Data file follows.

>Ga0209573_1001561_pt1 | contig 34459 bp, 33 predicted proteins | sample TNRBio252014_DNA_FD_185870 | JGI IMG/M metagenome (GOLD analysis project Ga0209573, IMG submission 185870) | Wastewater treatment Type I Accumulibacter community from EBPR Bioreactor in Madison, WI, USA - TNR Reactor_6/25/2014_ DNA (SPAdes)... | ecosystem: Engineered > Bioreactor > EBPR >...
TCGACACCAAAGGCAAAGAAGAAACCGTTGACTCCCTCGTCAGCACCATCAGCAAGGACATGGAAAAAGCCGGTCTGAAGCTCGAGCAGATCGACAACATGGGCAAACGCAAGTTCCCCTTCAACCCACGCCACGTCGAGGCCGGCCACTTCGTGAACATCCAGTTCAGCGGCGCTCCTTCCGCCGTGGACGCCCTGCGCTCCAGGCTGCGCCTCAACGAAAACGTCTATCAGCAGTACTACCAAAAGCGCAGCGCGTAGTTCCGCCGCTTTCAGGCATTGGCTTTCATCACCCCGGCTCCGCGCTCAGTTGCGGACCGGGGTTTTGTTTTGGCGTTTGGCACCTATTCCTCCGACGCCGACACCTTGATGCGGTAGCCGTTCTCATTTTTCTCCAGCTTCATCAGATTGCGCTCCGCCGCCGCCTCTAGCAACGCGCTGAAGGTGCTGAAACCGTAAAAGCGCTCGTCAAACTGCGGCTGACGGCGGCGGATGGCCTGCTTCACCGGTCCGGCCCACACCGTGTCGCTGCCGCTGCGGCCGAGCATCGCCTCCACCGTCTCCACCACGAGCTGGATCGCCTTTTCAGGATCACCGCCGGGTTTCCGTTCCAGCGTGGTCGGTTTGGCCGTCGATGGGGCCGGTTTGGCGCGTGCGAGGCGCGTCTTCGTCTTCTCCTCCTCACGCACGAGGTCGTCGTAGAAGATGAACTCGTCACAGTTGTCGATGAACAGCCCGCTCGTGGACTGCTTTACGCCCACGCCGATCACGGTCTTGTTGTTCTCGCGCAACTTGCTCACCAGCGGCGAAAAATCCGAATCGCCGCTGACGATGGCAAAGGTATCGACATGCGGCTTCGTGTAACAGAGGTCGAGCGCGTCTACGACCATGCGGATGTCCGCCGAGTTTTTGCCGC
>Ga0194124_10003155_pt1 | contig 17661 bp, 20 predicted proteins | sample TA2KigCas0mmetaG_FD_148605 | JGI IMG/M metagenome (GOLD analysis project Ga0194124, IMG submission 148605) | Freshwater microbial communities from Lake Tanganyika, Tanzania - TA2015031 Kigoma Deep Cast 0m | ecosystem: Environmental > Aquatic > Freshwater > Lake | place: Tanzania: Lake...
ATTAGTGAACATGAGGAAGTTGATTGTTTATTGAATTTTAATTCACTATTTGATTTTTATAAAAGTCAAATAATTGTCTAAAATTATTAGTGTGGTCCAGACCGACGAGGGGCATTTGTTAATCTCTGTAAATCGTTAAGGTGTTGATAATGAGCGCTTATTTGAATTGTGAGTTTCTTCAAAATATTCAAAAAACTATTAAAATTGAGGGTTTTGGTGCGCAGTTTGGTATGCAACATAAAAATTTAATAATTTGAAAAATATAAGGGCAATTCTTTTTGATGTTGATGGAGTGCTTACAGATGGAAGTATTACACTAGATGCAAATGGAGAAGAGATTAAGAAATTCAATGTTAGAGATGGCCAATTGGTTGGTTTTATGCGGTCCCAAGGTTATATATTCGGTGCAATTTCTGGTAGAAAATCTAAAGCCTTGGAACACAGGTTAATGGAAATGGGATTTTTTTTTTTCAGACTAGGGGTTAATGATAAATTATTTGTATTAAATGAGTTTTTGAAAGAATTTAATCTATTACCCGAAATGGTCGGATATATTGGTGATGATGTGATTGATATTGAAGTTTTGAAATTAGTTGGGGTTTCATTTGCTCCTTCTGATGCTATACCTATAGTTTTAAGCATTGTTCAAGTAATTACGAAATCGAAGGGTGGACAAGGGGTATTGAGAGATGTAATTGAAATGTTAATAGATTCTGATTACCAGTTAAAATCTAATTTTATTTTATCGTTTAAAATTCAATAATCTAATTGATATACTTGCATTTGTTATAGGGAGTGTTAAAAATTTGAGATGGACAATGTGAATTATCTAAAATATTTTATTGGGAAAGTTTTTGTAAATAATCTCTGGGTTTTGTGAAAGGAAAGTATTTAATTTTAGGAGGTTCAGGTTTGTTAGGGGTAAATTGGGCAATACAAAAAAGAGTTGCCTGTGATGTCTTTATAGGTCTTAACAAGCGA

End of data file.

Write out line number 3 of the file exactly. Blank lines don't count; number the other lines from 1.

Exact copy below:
>Ga0194124_10003155_pt1 | contig 17661 bp, 20 predicted proteins | sample TA2KigCas0mmetaG_FD_148605 | JGI IMG/M metagenome (GOLD analysis project Ga0194124, IMG submission 148605) | Freshwater microbial communities from Lake Tanganyika, Tanzania - TA2015031 Kigoma Deep Cast 0m | ecosystem: Environmental > Aquatic > Freshwater > Lake | place: Tanzania: Lake...